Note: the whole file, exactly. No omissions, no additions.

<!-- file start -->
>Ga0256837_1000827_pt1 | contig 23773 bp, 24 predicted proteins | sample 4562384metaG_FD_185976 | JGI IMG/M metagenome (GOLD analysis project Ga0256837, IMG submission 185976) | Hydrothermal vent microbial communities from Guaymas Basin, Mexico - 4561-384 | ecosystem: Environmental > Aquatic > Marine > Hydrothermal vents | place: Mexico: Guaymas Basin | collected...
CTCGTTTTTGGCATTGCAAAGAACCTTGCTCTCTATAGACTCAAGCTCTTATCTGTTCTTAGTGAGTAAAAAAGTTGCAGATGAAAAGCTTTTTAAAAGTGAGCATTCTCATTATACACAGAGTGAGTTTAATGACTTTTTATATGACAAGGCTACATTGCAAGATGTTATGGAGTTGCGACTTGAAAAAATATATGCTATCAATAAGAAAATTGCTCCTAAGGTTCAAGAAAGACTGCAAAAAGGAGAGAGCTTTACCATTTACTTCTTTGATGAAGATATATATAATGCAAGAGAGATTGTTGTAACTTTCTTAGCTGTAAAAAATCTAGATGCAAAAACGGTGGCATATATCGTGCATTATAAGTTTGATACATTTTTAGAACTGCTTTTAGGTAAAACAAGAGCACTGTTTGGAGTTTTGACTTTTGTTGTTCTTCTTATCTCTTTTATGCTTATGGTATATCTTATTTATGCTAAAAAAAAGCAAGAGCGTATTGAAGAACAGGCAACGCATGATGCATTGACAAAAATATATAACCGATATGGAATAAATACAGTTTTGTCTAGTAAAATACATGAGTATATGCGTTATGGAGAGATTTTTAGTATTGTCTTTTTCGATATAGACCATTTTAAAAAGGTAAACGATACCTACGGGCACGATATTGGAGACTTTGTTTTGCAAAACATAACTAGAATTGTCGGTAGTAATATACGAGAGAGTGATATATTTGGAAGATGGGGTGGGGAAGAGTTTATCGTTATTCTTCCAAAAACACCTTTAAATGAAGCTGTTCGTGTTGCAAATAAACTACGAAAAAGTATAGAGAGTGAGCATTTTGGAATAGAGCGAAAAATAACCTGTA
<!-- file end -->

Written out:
>Ga0256837_1000827_pt1 | contig 23773 bp, 24 predicted proteins | sample 4562384metaG_FD_185976 | JGI IMG/M metagenome (GOLD analysis project Ga0256837, IMG submission 185976) | Hydrothermal vent microbial communities from Guaymas Basin, Mexico - 4561-384 | ecosystem: Environmental > Aquatic > Marine > Hydrothermal vents | place: Mexico: Guaymas Basin | collected...
CTCGTTTTTGGCATTGCAAAGAACCTTGCTCTCTATAGACTCAAGCTCTTATCTGTTCTTAGTGAGTAAAAAAGTTGCAGATGAAAAGCTTTTTAAAAGTGAGCATTCTCATTATACACAGAGTGAGTTTAATGACTTTTTATATGACAAGGCTACATTGCAAGATGTTATGGAGTTGCGACTTGAAAAAATATATGCTATCAATAAGAAAATTGCTCCTAAGGTTCAAGAAAGACTGCAAAAAGGAGAGAGCTTTACCATTTACTTCTTTGATGAAGATATATATAATGCAAGAGAGATTGTTGTAACTTTCTTAGCTGTAAAAAATCTAGATGCAAAAACGGTGGCATATATCGTGCATTATAAGTTTGATACATTTTTAGAACTGCTTTTAGGTAAAACAAGAGCACTGTTTGGAGTTTTGACTTTTGTTGTTCTTCTTATCTCTTTTATGCTTATGGTATATCTTATTTATGCTAAAAAAAAGCAAGAGCGTATTGAAGAACAGGCAACGCATGATGCATTGACAAAAATATATAACCGATATGGAATAAATACAGTTTTGTCTAGTAAAATACATGAGTATATGCGTTATGGAGAGATTTTTAGTATTGTCTTTTTCGATATAGACCATTTTAAAAAGGTAAACGATACCTACGGGCACGATATTGGAGACTTTGTTTTGCAAAACATAACTAGAATTGTCGGTAGTAATATACGAGAGAGTGATATATTTGGAAGATGGGGTGGGGAAGAGTTTATCGTTATTCTTCCAAAAACACCTTTAAATGAAGCTGTTCGTGTTGCAAATAAACTACGAAAAAGTATAGAGAGTGAGCATTTTGGAATAGAGCGAAAAATAACCTGTA